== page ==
Emerging Technology

3D Printing Investing

3D printing investing promises to transform the way companies approach manufacturing and producing, making it a vital growth market for the future.

3D printing, or additive manufacturing (AM), is a process whereby objects are created from the successive layering of material.

This process promises to transform the way companies approach manufacturing and producing, rendering 3D printing investing an important market for keen investors.

3D printing allows people to print models of existing objects, as well as creating entirely new objects with the help of Computer Aided Design files.

This flexibility speaks to the wide variety of tasks which 3D printing can be applied to. Everything from creating prosthetic limbs, to architectural models, to movie props, to ancient artifacts can be created using these advanced 3D printing technologies.

Although there are multiple ways that 3D printers work (some use melting or softening materials, selective laser sintering and fused deposition modeling), all function by gradually layering material into the shape of the desired object.

Here the Investing News Network (INN) breaks down questions to the answer of, “what is 3D printing investing?”

3D printing investing: Use and applications

“3D printing solutions are gaining traction outside of the traditional industries of aerospace and automotive manufacturing and healthcare,” said Marianne Daquila, research manager at IDC. “Professional services and retail will each see more than $1 billion dollars in annual spending before the end of the forecast period, driven by the benefits of fully customized solutions.”

Gartner on its part said that the 40 percent of manufacturing enterprises will establish 3D printing centers of excellence as 3D printers haves evolved from working with a handful of materials to now working with plastics, ceramics among others.

Further, Gartner said that 3D printing has numerous impacts on a company from incremental gains to radical customer value propositions, which includes customized and personalized goods.

In terms of business models, Gartner said that 3D printing enables a shift from “designing for ideal manufacturing to manufacturing the ideal design.”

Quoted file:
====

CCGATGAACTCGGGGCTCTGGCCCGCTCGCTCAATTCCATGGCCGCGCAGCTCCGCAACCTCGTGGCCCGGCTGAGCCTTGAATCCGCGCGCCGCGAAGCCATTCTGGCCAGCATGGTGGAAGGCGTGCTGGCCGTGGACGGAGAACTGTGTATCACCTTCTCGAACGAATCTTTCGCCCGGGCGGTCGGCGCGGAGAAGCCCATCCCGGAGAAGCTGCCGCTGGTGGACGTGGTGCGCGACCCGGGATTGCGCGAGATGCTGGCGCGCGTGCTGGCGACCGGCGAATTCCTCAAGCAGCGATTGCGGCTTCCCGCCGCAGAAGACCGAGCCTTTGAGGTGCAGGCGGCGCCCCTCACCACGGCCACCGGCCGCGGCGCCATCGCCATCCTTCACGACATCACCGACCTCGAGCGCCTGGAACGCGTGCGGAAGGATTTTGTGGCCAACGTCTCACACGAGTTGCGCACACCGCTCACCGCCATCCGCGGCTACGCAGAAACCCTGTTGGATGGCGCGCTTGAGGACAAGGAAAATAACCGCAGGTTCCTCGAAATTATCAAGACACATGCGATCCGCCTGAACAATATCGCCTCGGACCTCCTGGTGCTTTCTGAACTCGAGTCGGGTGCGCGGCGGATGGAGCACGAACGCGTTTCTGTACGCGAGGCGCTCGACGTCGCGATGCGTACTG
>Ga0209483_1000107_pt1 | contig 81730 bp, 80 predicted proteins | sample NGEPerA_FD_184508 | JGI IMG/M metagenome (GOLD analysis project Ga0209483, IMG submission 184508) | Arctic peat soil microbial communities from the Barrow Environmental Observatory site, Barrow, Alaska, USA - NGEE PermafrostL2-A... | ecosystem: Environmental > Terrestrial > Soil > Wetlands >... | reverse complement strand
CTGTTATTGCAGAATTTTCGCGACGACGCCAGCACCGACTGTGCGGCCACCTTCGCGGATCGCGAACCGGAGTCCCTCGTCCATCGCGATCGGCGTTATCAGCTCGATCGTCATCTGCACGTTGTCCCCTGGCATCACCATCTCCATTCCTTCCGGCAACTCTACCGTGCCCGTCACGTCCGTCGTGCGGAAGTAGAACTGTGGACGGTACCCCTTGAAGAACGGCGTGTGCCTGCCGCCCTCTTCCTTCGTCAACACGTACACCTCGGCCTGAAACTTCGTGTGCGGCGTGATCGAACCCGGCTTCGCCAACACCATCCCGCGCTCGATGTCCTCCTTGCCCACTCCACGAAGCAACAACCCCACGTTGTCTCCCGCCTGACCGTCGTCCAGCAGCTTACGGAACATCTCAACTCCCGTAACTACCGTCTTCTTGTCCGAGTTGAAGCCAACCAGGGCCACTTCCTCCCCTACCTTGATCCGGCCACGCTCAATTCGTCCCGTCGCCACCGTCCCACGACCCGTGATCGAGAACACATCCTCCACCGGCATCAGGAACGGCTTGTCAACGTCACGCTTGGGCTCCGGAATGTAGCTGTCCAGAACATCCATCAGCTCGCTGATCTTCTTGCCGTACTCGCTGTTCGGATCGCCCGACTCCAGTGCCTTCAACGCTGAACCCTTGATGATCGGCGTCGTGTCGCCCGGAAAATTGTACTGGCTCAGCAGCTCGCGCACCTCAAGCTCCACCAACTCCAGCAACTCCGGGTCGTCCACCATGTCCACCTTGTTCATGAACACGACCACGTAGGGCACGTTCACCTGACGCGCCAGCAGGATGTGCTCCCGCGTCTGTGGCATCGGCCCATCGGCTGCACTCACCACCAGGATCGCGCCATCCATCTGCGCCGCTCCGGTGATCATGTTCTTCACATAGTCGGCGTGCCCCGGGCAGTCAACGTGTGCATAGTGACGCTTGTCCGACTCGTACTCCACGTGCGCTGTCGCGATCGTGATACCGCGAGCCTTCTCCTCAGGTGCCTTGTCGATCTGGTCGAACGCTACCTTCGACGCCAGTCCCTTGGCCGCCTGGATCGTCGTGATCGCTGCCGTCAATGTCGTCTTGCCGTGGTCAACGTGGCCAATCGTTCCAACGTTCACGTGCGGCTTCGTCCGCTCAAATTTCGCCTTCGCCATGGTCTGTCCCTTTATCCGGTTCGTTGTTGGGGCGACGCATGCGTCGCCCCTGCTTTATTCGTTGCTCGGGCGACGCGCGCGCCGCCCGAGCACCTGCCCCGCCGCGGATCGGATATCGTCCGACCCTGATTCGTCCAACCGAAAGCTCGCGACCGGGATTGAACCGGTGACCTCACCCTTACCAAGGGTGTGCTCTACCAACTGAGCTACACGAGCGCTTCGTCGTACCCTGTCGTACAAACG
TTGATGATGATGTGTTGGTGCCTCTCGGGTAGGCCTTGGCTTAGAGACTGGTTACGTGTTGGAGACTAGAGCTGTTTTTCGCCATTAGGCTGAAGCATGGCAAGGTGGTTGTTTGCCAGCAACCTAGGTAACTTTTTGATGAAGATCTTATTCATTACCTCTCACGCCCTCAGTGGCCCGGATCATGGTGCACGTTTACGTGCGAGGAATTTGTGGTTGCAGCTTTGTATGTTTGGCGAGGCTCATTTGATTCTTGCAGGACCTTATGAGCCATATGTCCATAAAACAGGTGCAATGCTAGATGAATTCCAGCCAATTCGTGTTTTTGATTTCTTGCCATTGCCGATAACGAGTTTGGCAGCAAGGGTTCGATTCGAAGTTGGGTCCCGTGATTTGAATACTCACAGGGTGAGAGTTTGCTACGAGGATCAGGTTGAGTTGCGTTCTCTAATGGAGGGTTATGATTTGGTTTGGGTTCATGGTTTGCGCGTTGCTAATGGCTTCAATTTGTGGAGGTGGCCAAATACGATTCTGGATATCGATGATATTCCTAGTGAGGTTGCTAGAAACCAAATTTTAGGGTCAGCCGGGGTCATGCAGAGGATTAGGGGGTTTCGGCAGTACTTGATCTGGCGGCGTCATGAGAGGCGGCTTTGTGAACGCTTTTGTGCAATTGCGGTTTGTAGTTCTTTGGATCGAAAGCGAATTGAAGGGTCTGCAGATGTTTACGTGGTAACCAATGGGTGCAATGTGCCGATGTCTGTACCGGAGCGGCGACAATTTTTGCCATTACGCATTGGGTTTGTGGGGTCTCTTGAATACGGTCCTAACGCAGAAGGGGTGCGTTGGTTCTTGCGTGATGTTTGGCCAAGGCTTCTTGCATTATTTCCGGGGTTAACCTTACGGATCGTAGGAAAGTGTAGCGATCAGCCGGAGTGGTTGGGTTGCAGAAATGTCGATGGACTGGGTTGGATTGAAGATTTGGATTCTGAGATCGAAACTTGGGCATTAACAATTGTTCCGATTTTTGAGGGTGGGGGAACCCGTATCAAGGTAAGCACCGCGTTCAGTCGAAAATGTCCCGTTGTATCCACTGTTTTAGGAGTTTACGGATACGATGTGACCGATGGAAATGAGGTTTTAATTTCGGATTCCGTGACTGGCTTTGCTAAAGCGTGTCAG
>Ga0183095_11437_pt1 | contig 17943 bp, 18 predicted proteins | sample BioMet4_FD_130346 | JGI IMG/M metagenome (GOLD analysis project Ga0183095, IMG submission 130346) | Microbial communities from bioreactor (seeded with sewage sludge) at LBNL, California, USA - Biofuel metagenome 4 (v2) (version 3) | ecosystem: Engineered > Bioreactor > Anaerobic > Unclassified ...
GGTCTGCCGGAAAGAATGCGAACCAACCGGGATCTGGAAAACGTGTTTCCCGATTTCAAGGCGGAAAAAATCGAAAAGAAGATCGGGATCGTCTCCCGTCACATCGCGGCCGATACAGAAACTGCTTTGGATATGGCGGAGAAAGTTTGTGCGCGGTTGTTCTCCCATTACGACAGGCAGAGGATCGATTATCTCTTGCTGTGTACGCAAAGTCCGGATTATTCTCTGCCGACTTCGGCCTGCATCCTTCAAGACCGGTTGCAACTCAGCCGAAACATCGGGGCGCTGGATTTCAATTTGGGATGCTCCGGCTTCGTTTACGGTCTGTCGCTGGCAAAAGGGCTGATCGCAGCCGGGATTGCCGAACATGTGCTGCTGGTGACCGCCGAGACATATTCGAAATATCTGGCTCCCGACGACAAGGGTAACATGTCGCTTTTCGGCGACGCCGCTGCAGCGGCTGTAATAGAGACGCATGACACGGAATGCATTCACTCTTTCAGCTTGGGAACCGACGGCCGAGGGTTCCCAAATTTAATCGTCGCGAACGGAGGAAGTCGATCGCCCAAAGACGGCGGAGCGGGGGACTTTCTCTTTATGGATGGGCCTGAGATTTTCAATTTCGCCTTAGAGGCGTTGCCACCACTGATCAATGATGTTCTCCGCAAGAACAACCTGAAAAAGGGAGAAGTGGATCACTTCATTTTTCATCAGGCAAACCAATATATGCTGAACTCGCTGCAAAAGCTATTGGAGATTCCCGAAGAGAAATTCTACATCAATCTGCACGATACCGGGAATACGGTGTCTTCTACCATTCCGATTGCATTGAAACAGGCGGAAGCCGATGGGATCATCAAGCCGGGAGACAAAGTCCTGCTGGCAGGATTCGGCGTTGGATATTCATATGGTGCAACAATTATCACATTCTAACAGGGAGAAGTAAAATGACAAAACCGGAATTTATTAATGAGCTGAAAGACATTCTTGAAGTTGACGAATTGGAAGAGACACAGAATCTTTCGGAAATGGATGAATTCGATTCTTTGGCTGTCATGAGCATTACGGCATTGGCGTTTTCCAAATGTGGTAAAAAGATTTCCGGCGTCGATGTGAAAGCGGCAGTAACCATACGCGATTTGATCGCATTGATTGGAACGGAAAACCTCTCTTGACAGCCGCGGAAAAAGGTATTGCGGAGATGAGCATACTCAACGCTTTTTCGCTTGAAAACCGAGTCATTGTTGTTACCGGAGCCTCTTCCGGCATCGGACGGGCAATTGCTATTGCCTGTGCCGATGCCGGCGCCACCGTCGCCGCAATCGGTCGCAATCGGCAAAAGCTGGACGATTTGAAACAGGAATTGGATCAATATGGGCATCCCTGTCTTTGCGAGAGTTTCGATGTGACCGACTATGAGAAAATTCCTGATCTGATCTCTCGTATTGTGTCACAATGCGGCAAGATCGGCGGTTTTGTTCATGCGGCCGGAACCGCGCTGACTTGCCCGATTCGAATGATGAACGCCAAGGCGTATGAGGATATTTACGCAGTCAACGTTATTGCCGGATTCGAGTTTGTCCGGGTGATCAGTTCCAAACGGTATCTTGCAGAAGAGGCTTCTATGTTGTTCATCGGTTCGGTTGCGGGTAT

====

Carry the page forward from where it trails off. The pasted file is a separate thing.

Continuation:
“The emergence of higher speed 3D printers, production configurations, and the expanded range of materials available for 3D printing systems continues to enable wider adoption of 3D printing across numerous industries,” said Tim Greene, research director, 3D Printing at IDC.

In that regard, as technology is an ever-evolving industry, so is 3D printing and all of its uses: in April 2017, researchers from the Singapore University of Technology and Design (SUTD) together with the Georgia Institute of Technology, announced the development of a new method to 3D print shape-shifting objects.

Companies like Audi (ETR:NSU) have bet big on 3D printing as the company has started to use this technology from creating parts of automobiles to making parts for its lunar missions.

3D printing investing: Industry growth

With its broad applications, the 3D printing industry is poised to grow significantly in the coming years. According to a Wohlers Associates report from 2018, there was a dramatic rise in metal additive manufacturing and 3D printing in 2017.

According to the report, the overall industry grew t by 21 percent last year. The report said that the industry expanded by more than US$1.25 billion with an estimated 1,768 metal AM systems sold in 2017 compared to 983 systems in 2016, which translates to an 80 percent increase.

Similarly, a report from Mordor Intelligence said that the global 3D printing market was valued at US$8.31 billion in 2017. Looking ahead the industry is expected to grow at a compound annual growth rate (CAGR) of 27.29 percent between 2018 to 2023 to reach a value of US$35.36 billion.

Meanwhile, IDC said that global spending on 3D printing will account for roughly two thirds of tworldwide spending through its forecast period of 2018 to 2022. The firm predicts that the spending will touch US$23 billion in 2022.

3D printing investing: What’s next?

Following 3D printing is 4D printing, where the fourth dimension is time. This is mostly relevant to the medical arena, particularly with designing devices that are implanted in the body and need to adapt and change over time.

In short, the 3D printing has certainly made a name for itself while it shows no signs of slowing down. Thus, it makes it an exciting space for investors to consider for their portfolio.

This is an updated version of an article first published by the Investing News Network in 2015.

Don’t forget to follow us @INN_Technology for real-time news updates.

Securities Disclosure: I, Bala Yogesh, hold no direct investment interest in any company mentioned in this article.

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